Materials and methods
Sample collection and bacterial genomic DNA extraction
All methods in this study were approved by the Research Medical Ethics Committee of Shanghai University of Medicine & Health Sciences affiliated Zhoupu Hospital. Fecal samples were collected from a 34-year-old male and a 10-month-old baby and stored in an ultra-low temperature freezer (Haier, Qingdao, China). Genomic DNA extraction was performed with a FastDNA Spin Kit for Feces (MP Biomedicals, Irvine, CA, USA). To acquire sufficient high-quality gut microbiota genomic DNA, we improved the experimental procedure as follows: we added 500 mg feces in a 2 mL Lysing Matrix E tube, mixed the feces with 825 μL sodium phosphate buffer and 275 μL PLS solution, and shook the mix and vibrated for 15 s. Then, we centrifuged the samples at 14,000 × g for 5 min at room temperature and decanted the supernatant. Subsequently, we added 978 μL sodium phosphate buffer, shook the mix, and vibrated the mixture for 15 s, then added 122 μL MT Buffer and shook up and down gently for 5 min. Then, we placed the samples in the shaker at 4 °C for 30 min followed by centrifugation at 14,000 × g for 5 min and transferred the supernatant to a clean EP tube. Then, 250 μL of PPS solution was added and the samples were vigorously mixed and incubated at 4 °C for 10 min followed by centrifugation at 14,000 × g for 2 min. The supernatant was transferred to the binding matrix solution in a 15 mL conical tube and shook gently for 5 min. Then, the samples were centrifuged at 14,000 × g for 2 min and the supernatant was decanted. Afterwards, we washed the binding mixture pellet with 1 mL wash buffer #1 and transferred the binding mixture to a SPIN filter tube and centrifuged at 14,000 × g for 1 min. We emptied the catch tube and added 500 μL of prepared wash buffer #2 to the SPIN filter tube and gently resuspended the pellet. Afterwards, we centrifuged the samples at 14,000 × g twice to extract residual ethanol. Finally, we transferred the SPIN filter bucket to a clean 1.9 mL catch tube and added 100 μL TES to resuspend the genomic DNA. DNA was detected using agarose gel electrophoresis, and the top bands were isolated and purified with a DNA Purification Kit (Finegene, Shanghai, China). The DNA concentration and integrity were assessed using a NanoDrop2000 spectrophotometer (Thermo Fisher Scientific, Waltham, MA, USA).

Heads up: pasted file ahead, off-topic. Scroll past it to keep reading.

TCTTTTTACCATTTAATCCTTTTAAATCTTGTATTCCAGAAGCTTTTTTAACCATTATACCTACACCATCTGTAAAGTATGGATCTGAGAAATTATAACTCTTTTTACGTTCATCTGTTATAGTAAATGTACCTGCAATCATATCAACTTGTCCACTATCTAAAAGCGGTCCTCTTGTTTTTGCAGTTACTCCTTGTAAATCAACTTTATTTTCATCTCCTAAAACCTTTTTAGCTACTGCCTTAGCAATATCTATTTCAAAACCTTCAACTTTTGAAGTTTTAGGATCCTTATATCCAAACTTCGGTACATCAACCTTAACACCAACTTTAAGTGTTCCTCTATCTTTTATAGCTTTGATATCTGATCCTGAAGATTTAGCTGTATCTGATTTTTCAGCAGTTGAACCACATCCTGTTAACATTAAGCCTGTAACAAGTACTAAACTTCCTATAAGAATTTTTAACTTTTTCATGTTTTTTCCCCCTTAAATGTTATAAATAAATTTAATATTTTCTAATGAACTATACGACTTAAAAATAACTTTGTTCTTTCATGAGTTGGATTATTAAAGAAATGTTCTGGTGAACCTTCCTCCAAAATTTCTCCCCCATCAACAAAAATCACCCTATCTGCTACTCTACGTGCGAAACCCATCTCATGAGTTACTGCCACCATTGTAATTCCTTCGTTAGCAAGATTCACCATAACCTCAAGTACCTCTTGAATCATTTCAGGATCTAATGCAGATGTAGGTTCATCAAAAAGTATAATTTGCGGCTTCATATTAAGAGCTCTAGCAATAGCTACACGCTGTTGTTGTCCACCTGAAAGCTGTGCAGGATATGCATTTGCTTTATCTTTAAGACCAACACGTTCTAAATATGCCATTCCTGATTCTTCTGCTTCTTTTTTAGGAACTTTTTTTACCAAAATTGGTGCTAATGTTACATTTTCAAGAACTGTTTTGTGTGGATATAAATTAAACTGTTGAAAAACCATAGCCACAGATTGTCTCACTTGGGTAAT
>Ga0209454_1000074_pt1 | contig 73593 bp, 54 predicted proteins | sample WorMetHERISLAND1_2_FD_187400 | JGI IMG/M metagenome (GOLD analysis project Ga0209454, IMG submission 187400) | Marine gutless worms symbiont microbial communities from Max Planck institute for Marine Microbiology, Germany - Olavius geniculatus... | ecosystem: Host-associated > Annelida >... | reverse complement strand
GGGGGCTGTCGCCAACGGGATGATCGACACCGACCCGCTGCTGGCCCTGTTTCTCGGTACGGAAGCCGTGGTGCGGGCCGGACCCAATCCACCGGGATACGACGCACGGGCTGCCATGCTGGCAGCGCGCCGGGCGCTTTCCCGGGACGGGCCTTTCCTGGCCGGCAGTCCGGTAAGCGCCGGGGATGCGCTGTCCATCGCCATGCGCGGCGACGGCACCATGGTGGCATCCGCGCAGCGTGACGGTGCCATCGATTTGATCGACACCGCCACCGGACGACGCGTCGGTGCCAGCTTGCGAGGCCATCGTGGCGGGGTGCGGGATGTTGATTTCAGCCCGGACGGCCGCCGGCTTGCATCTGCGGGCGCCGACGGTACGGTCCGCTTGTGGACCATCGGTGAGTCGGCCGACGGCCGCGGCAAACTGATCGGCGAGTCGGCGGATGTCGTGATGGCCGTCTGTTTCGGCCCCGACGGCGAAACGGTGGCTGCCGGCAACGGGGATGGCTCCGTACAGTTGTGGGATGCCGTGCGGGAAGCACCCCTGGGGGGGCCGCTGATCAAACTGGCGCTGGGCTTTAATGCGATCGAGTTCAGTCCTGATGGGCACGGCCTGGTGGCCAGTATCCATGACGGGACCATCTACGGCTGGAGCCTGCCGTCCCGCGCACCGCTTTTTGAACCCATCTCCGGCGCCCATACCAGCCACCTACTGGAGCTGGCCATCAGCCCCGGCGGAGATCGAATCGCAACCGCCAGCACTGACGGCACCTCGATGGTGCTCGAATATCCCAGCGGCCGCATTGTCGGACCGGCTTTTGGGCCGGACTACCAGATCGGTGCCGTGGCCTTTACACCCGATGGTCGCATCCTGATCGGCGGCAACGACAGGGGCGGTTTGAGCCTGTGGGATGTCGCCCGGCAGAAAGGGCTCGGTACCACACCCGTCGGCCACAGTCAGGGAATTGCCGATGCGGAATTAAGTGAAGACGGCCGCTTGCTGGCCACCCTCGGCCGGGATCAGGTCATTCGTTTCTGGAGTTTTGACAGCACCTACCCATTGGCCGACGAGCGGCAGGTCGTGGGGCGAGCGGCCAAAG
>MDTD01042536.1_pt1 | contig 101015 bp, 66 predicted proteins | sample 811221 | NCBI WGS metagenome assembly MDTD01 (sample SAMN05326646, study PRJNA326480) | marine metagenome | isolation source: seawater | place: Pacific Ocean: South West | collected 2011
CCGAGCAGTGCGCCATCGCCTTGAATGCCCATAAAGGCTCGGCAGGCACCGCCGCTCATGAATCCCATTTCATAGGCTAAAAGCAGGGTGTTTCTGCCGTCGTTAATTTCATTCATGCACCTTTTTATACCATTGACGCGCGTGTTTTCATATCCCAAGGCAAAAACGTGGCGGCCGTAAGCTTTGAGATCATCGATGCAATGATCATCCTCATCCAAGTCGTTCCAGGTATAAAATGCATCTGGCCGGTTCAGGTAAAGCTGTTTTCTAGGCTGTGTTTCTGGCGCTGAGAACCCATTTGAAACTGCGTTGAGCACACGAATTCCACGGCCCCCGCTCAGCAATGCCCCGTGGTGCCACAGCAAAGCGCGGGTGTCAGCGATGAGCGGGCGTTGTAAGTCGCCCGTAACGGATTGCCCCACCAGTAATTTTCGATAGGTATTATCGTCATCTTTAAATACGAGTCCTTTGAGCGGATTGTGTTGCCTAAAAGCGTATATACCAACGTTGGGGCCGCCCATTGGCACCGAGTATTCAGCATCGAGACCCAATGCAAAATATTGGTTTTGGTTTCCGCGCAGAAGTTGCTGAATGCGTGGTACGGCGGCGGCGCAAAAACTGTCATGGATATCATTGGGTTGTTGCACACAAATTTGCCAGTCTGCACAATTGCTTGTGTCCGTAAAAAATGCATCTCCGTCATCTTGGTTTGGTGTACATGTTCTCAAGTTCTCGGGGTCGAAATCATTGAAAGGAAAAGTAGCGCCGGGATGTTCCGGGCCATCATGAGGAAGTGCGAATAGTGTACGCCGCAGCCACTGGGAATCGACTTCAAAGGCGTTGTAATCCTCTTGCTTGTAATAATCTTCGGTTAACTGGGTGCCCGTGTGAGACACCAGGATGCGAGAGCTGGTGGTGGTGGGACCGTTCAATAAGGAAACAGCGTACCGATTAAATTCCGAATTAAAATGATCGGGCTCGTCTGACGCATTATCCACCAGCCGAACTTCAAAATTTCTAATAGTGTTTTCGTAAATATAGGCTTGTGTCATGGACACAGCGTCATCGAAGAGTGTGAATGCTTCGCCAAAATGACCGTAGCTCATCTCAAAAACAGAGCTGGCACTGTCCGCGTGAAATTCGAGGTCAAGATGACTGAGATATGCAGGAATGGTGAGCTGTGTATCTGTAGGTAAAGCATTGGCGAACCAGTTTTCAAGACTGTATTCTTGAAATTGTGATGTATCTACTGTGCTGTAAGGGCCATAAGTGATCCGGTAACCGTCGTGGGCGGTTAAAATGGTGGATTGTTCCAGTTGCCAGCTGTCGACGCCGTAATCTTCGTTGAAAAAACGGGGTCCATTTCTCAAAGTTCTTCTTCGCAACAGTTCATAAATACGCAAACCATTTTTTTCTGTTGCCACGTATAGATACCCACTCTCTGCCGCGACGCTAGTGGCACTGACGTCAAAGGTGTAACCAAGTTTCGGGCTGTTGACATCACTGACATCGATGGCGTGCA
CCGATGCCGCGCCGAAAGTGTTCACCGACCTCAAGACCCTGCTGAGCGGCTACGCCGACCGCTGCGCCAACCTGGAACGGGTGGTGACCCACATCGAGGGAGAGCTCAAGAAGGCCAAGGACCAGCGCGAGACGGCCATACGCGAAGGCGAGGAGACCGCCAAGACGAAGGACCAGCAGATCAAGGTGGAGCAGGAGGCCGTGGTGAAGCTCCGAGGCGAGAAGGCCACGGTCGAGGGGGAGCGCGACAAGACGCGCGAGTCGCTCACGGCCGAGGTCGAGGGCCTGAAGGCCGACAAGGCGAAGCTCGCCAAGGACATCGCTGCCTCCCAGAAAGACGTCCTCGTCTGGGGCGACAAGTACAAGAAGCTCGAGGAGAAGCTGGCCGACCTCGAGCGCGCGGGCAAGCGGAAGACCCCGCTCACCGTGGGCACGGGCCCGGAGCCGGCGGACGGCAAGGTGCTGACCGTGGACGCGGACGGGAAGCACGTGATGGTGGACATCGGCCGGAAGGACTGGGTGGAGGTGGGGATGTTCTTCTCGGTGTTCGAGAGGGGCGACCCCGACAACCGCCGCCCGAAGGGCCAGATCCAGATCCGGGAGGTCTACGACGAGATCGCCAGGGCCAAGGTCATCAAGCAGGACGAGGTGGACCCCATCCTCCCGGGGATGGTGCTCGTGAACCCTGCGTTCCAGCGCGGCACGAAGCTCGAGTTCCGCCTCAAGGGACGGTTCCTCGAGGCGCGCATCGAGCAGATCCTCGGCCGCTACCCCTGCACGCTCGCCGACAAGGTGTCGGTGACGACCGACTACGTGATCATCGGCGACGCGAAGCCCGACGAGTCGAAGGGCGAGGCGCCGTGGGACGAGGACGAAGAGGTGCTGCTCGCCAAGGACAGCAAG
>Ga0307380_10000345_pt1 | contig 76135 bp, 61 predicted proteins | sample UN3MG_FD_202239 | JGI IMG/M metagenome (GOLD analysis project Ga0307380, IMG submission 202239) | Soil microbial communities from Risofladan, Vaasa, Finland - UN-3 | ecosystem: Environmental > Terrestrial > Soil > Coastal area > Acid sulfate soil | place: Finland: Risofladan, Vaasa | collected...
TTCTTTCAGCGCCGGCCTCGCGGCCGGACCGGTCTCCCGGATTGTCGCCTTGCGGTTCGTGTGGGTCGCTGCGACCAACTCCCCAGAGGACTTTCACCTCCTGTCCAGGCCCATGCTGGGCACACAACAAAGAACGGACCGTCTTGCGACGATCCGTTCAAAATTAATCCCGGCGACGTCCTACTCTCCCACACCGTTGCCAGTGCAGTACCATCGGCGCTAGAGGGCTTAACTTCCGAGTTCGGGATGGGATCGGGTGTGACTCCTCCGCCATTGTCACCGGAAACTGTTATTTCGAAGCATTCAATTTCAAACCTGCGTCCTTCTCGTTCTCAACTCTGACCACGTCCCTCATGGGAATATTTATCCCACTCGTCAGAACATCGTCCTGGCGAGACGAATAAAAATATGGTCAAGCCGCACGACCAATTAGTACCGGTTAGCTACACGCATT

For PacBio sequencing library preparation and SMRT sequencing, DNA was fragmented by a Covaris g-TUBE device (10 kb) and was concentrated with AMPure PB beads according to the manufacturer’s instructions (Beckman Coulter Co., Brea, CA, USA). DNA damage and ends were repaired in a LoBind microcentrifuge tube. Blunt ligation reaction was performed by adding 1 μL of blunt adapter (20 μM) and 1 μL of ligase to 30 μL DNA followed by incubation at room temperature for 15 min. SMRTbell™ templates were purified with AMPure PB beads and the concentration was measured by Qubit. Sequencing was performed on a PacBio Sequel instrument by OE Biotech Co., Ltd. (Shanghai, China).
Metagenome assembly was performed with flye software after obtaining valid reads. Open reading frame prediction of assembled scaffolds using prodigal was performed and translated into amino acid sequences. Non-redundant gene sets were built for all predicted genes using CD-HIT. The clustering parameters were 95% identity and 90% coverage. The longest gene was selected as the representative sequence of each gene set. The gene set representative sequence (amino acid sequence) was annotated with NR, KEGG, COG, SWISSPROT, and GO databases with an e-value of 1e−5. The taxonomy of the species was obtained as a result of the corresponding taxonomy database of the NR library.
NCBI prokaryote genome databases
Prokaryotic genome data were acquired from databases in NCBI (https://www.ncbi.nlm.nih.gov/genome/browse#!/prokaryotes/). A total of 266,319 prokaryote genomes have been identified until now [chromosome (3186), complete (19,702), contig (141,127), scaffold (102,304)] (Supplementary Fig. 1). A total of 108,506 prokaryote genomes were associated with humans [chromosome (1539), complete (8179), contig (57,034), scaffold (41,754)] (Fig. 1a).